As a manager, you need to engage in active listening. Learn to listen to understand rather than listening to respond. Encourage collaborative decision making by incorporating your staff in decisions and be open to feedback as a manager. Feedback should not only come from the top down. Also, realise that you also have things to learn so engage in continuous professional development of your own. All of these show humility rather than your own self-importance.
To find the balance between humility and importance, a shared vision is again important, but so is mutual respect and engaging with a feedback loop, where feedback is ongoing and goes both ways. Value transparency and be as transparent as possible but realise that conflict is inevitable and that you need to get good at conflict resolution.
3. Positivity versus negativity
When I started writing this post, I wondered how I would approach this theme. Simply because it is easy to say we should be as positive as possible. But how? And does negativity have a role to play?
For positivity, it is important to be encouraging and appreciative of effort. It is also important to recognise excellence and celebrate successes without being toxically positive. Not everything is perfect! Inspirational leadership is important where you lead by example and show commitment, optimism, and enthusiasm, but also remain realistic and grounded.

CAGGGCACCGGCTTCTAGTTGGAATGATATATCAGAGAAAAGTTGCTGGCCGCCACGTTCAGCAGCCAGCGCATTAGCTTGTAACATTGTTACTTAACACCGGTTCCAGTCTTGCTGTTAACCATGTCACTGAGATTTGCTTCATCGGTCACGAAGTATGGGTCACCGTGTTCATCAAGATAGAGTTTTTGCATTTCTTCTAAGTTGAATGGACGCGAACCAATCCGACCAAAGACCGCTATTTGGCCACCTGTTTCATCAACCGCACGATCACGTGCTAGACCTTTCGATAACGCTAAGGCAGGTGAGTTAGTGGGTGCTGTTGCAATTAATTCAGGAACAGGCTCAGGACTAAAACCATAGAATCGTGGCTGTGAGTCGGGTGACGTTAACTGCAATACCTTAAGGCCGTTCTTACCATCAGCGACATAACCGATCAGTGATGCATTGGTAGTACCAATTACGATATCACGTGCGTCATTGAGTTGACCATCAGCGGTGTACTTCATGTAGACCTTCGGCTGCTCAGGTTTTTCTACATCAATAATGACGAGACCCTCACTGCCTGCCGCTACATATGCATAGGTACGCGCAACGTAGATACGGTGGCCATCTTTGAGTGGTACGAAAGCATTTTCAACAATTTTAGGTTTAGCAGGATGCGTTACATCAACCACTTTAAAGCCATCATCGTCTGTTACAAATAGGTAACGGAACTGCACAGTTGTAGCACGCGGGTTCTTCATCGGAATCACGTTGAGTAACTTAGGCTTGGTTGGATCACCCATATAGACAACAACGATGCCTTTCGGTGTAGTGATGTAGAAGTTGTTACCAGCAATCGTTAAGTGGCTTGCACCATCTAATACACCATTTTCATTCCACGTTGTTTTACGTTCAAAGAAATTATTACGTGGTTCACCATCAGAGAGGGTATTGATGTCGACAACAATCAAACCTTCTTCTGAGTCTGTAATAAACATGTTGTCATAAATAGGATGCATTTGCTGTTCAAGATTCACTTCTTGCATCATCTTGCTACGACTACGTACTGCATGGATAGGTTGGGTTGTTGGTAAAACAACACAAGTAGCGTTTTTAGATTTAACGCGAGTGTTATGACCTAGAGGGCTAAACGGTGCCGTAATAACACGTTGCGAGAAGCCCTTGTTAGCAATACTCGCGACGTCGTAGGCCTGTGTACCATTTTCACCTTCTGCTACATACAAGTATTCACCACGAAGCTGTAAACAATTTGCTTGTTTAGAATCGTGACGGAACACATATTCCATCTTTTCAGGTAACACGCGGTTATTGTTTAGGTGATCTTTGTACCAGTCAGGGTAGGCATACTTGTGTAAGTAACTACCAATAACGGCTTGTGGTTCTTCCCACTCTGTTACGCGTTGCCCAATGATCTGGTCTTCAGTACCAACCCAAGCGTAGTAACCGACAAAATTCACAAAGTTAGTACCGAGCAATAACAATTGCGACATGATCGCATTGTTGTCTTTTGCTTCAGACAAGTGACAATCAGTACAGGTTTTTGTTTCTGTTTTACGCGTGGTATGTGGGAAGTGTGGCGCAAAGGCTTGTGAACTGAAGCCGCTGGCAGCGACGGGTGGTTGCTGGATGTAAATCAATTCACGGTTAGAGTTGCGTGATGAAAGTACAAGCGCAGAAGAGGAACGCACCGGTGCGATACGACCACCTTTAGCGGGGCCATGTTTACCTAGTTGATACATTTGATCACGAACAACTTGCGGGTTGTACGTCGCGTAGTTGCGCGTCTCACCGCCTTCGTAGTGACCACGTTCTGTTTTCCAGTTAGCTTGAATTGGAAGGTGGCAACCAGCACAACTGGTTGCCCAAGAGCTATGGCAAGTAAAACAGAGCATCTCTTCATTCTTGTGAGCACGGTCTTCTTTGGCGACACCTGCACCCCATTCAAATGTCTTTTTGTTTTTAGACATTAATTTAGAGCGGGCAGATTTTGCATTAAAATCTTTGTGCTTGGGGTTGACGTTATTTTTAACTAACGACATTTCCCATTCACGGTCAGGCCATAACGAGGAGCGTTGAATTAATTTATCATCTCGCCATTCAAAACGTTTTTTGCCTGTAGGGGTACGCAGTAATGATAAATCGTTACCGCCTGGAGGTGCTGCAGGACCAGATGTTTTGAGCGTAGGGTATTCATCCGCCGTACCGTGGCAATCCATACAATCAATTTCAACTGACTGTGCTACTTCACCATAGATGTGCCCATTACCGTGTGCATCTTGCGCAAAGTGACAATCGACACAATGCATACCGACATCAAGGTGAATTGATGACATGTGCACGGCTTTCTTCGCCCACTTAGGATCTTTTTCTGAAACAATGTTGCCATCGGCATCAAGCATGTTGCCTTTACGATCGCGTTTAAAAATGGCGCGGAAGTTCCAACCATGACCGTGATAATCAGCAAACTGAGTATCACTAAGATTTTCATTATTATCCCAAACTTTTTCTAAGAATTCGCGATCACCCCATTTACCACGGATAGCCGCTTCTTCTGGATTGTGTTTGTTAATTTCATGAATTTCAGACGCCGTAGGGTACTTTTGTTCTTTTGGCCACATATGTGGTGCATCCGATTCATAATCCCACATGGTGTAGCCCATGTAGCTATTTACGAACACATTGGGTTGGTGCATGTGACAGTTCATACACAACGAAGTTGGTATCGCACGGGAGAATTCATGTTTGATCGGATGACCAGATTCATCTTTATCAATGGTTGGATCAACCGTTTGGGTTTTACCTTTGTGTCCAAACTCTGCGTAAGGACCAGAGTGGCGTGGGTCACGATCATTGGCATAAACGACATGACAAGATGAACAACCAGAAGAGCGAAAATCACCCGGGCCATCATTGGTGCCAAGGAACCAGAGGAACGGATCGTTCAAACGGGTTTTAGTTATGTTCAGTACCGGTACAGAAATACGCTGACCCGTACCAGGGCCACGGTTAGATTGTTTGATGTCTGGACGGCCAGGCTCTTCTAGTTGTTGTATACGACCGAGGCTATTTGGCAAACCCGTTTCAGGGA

Embrace the inevitable negatives through transparency, principled conflict resolution, and by providing constructive feedback on performance, lessons, or other issues in your organisation. Remember you don’t always have to be positive and optimistic, but be fair, and honest about people and situations.
You can balance positivity and negativity through clear and honest communication, wellbeing programs where staff realise it is OK to feel down and out and they will be supported, encouraging peer support and collaboration, and most importantly, building an organisation where team cohesion and organisational culture is nurtured and developed.
4. Sincerity and appreciation versus insincerity and flattery
This is the only of the themes where the ‘negative’ element needs to be avoided. It is also a summary of ideas I have mentioned above. When you give feedback, make sure it is honest and specific. When you give recognition, make sure it is meaningful ad specific. Check in regularly with your staff, but not as a habit. Do so because you view relationship building as important.
Avoid inconsistent feedback (giving feedback only because you are upset about something or because you have received a complaint). But, at the same time, avoid empty praise where you are just giving praise for the sake of giving praise. Also, and this probably doesn’t even need to be stated, do not play people off against each other or show favouritism.
While some of Carnegie’s ideas might seem outdated, and the internet has changed a lot about how we work and build relationships, the themes are still very relevant today. Despite all the nice tools and gadgets we have, people are still at the centre of what we do. And if you want to be able to positively influence teachers, you need to show that you really care about them, build proper relationships, but be fair and transparent. That does not mean always being positive, but rather be authentic, and honest.
Carnegie, D. (1994). How to Win Friends and Influence People. London: Vermillion